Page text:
The Anglos and the Saxons

Friday, 5 June

Einstein's study, Christ Church, Oxford

When the French talk, often derisively, about les Anglo-Saxons, they mean the English. But five days in England last week was a constant reminder of the second part of the appellation, the Saxons, the Germanic tribes that settled in Britain during the Middle Ages. The two cultures can remain hyphenated; they still share a lot.

Most obviously, both the Anglos and the Saxons are a beer-drinking, bicycle-riding people not known for their cuisine. But the similarities go deeper, with nature being a striking case in point. As in German cities, it is everywhere apparent. In Oxford, where we were visiting daughter Georgina, there are easily accessible walks along a canal and through a large meadow. The space is shared by residents, cattle and ponies, in this case for the baptism of aptly-named ‘John’ (left, standing in the water, waiting for the full-immersion ceremony):
Oxford is a small city but even in London, you can’t get away from the parks and the commons, the lush gardens behind the Victorian houses.

Otter and Victoria, South London

What struck me particularly this visit is how London, like Berlin, is a 21st century city. Good food, often avant-garde and ethnic, is everywhere. London also attracts the young, including a fair number of the 250,000 French who have fled unemployment, taxes and stasis to settle here. It is in fact hard to go anywhere without hearing those unmistakably rolled R’s and missing H’s, or people just speaking French carrément.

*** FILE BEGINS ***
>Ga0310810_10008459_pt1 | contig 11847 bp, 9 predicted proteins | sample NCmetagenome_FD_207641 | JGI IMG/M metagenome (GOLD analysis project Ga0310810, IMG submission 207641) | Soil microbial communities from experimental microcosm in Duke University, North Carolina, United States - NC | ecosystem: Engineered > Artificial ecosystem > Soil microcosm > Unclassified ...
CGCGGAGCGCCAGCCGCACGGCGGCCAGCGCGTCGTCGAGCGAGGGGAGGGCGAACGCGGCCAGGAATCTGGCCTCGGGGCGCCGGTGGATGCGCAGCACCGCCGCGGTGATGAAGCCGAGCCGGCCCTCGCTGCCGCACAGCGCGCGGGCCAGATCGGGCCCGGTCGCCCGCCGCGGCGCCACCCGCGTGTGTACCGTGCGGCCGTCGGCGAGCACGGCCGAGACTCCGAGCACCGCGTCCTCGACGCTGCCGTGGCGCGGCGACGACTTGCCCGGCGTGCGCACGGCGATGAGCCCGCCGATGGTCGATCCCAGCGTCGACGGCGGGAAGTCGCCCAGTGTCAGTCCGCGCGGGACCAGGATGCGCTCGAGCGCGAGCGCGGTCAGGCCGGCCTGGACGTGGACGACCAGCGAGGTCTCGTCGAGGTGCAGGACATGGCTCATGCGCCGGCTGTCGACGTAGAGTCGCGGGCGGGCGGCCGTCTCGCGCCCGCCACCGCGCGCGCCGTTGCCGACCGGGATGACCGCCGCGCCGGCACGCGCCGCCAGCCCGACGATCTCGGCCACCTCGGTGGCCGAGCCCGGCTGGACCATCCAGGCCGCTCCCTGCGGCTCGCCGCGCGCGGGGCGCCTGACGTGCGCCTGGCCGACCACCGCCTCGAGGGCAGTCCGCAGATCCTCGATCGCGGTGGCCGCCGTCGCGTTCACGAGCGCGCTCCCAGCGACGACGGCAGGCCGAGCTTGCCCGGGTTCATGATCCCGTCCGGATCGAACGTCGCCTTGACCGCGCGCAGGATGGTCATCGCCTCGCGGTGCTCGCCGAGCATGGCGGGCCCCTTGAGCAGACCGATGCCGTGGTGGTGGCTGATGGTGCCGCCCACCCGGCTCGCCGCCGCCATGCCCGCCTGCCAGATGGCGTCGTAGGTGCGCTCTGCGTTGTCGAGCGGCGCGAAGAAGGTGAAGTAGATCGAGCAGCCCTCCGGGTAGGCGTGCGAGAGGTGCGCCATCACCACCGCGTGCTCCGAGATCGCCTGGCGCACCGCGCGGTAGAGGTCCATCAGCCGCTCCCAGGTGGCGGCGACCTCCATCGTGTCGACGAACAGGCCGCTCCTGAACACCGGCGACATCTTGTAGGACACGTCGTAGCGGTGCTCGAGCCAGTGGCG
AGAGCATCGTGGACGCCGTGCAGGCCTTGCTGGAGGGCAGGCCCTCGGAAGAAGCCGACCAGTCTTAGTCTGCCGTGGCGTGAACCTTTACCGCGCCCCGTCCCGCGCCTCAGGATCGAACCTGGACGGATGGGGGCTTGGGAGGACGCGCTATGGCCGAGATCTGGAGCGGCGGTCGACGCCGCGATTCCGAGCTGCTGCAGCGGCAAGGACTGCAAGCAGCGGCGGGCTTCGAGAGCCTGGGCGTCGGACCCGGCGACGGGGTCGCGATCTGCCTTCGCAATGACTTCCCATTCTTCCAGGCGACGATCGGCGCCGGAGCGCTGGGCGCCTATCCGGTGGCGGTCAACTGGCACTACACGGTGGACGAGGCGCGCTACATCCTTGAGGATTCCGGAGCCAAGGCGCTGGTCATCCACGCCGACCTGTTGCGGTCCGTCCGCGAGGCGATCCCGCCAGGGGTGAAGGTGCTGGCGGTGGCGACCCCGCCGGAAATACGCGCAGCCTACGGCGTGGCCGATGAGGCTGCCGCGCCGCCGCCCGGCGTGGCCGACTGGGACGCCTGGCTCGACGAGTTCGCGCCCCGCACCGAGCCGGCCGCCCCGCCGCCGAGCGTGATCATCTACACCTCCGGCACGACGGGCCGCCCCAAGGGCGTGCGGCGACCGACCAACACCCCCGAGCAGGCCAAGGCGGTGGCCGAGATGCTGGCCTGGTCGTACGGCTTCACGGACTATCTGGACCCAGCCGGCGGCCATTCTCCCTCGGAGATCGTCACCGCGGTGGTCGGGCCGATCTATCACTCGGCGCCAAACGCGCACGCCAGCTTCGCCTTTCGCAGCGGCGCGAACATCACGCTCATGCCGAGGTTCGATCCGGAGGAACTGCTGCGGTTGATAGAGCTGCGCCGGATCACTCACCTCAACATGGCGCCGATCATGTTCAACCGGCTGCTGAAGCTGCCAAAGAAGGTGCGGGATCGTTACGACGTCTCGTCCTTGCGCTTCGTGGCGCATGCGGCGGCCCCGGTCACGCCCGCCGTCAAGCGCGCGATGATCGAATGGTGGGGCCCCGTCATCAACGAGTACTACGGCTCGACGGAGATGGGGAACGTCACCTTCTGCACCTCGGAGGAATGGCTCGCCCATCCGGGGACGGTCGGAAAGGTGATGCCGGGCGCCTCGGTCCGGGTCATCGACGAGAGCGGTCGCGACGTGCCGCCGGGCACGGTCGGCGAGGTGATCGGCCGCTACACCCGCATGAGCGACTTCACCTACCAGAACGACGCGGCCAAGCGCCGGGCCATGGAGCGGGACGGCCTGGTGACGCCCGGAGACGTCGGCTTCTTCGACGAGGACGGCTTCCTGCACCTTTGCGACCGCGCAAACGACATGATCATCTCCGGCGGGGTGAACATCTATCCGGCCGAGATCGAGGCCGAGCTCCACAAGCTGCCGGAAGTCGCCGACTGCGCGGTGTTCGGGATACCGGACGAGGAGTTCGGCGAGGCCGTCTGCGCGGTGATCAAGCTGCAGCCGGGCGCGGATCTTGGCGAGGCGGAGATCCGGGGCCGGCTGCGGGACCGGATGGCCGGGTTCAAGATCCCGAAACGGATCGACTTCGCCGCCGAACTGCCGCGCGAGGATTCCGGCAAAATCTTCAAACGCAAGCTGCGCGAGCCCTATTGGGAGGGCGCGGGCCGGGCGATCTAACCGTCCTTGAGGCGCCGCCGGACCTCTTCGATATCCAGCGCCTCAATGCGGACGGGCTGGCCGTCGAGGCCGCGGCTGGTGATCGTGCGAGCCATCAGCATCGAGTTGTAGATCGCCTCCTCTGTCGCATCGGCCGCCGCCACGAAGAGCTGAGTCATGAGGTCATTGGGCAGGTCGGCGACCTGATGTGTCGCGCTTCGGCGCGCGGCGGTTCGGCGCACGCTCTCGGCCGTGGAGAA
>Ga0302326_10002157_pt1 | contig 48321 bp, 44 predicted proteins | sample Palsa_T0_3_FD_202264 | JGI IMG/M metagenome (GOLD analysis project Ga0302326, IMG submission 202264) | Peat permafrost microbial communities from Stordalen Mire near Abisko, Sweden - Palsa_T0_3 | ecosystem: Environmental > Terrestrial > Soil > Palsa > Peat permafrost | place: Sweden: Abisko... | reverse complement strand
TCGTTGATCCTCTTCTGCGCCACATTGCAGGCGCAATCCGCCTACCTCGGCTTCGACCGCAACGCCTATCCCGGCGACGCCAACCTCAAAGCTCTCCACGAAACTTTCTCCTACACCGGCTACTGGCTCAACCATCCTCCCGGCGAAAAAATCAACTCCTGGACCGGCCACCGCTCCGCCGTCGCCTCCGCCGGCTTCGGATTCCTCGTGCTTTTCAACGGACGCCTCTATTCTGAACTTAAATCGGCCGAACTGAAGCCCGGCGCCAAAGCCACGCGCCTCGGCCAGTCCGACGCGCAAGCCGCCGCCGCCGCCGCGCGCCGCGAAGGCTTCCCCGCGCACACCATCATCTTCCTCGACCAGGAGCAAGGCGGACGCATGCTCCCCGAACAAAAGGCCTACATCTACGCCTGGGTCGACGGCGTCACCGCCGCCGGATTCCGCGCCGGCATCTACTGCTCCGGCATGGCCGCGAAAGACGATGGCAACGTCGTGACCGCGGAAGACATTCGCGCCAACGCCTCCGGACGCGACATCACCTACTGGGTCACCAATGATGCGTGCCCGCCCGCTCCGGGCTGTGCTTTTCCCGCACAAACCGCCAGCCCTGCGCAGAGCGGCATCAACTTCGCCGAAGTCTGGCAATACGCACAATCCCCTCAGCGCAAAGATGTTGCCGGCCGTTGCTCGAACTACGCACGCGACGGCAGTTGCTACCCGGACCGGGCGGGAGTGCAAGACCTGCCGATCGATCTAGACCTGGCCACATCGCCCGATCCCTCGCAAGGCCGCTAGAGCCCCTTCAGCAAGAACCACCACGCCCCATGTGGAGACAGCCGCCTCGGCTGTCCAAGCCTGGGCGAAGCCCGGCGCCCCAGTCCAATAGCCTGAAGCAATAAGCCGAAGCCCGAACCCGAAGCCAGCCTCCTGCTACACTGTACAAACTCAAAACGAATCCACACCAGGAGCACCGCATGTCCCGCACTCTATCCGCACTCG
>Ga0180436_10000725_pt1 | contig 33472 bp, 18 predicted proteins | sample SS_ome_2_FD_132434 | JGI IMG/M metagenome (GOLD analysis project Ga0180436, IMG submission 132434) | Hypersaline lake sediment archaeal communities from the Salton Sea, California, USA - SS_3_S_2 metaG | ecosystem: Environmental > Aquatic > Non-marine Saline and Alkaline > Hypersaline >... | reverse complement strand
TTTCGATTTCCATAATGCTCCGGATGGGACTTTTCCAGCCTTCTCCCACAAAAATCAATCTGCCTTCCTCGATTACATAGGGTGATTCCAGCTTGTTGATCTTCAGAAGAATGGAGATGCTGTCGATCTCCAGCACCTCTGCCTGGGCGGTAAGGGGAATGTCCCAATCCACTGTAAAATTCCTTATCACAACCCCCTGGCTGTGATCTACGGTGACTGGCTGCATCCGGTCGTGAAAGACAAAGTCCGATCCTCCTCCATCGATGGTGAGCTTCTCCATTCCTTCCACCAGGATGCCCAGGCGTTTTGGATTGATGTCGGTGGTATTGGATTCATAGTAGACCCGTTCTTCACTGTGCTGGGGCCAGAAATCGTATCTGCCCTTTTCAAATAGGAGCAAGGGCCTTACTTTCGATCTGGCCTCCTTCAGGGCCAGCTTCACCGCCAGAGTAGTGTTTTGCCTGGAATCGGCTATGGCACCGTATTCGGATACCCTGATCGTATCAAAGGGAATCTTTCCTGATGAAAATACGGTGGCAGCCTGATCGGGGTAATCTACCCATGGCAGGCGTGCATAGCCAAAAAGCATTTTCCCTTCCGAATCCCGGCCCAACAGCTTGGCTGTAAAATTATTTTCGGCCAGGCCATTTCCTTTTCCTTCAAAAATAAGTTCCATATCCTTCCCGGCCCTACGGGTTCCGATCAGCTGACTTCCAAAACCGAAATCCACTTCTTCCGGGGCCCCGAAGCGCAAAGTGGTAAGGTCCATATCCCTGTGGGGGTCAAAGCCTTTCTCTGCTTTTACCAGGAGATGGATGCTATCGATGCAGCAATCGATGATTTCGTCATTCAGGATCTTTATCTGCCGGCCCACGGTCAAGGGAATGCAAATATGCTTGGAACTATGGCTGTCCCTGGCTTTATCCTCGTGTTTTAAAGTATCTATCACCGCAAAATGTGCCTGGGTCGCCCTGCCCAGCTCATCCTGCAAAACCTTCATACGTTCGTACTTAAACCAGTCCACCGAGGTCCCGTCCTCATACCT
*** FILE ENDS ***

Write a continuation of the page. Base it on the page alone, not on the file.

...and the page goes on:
It attracts the hip, too, as we witnessed at The Ace Hotel, found for us by son Christopher and his girlfriend Kerry, in the trendy area of Shoreditch. Like in Berlin, we were 30 years older and drabber than everyone around us, though by now we bear our off-kilter status off with reasonable aplomb.
Given its financial heft, London is in some ways edgier and buzzier than Berlin. Walking from the Liverpool Street station to the hotel during the Friday evening rush hour, the frenzy felt almost Asian. This was in part due to the abundance of new architecture, which jostles the old even more than in Berlin.

In fact, when I saw this, I was reminded of the Alt-Treptow building project right around the corner from us (see blog, 1st May '15)
It looks great from a distance but right next door? The Nimby in me wonders...


Some good addresses in Oxford:

The Ashmolean Museum (http://www.ashmolean.org/), old on the outside, new on the in. We saw a wonderful exhibit of English drawings. The permanent collection has much ancient art and archeology.

Zheng Restaurant (http://www.zhengoxford.co.uk/), excellent Malaysian-Chinese food, friendly atmosphere.

The Perch Inn (http://the-perch.co.uk/), an old pub, near the Port Meadow. Good food, cosy atmosphere.

In London:

The Ace Hotel (https://www.acehotel.com/london). Trendy but not at the expense of comfort. For a London hotel, it's also hard to beat the price.

The Geffrye Museum (http://www.geffrye-museum.org.uk/), housed in a 1714 almshouse and showing the domestic furnishings and gardens of the urban middle classes (or, as they are frequently referred to throughout, 'the middling sorts') since 1630. I learned that I grew up atavistically, surrounded by furniture that would have fit perfectly in the display rooms 1695 to 1790.

The Arabica Bar and Kitchen (http://www.arabicabarandkitchen.com/), great food from The Levant, in the Borough Market, worth a visit itself.